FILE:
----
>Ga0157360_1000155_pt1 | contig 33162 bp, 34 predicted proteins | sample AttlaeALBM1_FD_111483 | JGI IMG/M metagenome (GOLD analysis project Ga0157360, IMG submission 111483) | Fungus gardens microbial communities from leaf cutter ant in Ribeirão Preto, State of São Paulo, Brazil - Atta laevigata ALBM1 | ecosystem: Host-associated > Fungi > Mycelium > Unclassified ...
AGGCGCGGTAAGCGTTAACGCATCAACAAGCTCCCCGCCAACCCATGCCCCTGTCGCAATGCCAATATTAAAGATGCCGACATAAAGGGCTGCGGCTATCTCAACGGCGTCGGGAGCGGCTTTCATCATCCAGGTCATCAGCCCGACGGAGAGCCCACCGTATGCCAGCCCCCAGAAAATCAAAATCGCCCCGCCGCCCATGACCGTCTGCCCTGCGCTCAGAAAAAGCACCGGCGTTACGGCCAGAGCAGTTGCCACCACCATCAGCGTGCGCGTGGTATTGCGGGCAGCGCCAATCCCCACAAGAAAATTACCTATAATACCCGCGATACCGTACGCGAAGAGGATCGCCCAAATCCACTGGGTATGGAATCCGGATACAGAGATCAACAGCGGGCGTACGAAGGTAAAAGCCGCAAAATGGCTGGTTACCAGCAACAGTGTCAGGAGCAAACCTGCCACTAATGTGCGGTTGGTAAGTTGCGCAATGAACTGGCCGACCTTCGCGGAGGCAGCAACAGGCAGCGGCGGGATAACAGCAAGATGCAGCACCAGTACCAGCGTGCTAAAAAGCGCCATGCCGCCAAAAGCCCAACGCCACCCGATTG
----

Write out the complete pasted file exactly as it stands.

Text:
>Ga0157360_1000155_pt1 | contig 33162 bp, 34 predicted proteins | sample AttlaeALBM1_FD_111483 | JGI IMG/M metagenome (GOLD analysis project Ga0157360, IMG submission 111483) | Fungus gardens microbial communities from leaf cutter ant in Ribeirão Preto, State of São Paulo, Brazil - Atta laevigata ALBM1 | ecosystem: Host-associated > Fungi > Mycelium > Unclassified ...
AGGCGCGGTAAGCGTTAACGCATCAACAAGCTCCCCGCCAACCCATGCCCCTGTCGCAATGCCAATATTAAAGATGCCGACATAAAGGGCTGCGGCTATCTCAACGGCGTCGGGAGCGGCTTTCATCATCCAGGTCATCAGCCCGACGGAGAGCCCACCGTATGCCAGCCCCCAGAAAATCAAAATCGCCCCGCCGCCCATGACCGTCTGCCCTGCGCTCAGAAAAAGCACCGGCGTTACGGCCAGAGCAGTTGCCACCACCATCAGCGTGCGCGTGGTATTGCGGGCAGCGCCAATCCCCACAAGAAAATTACCTATAATACCCGCGATACCGTACGCGAAGAGGATCGCCCAAATCCACTGGGTATGGAATCCGGATACAGAGATCAACAGCGGGCGTACGAAGGTAAAAGCCGCAAAATGGCTGGTTACCAGCAACAGTGTCAGGAGCAAACCTGCCACTAATGTGCGGTTGGTAAGTTGCGCAATGAACTGGCCGACCTTCGCGGAGGCAGCAACAGGCAGCGGCGGGATAACAGCAAGATGCAGCACCAGTACCAGCGTGCTAAAAAGCGCCATGCCGCCAAAAGCCCAACGCCACCCGATTG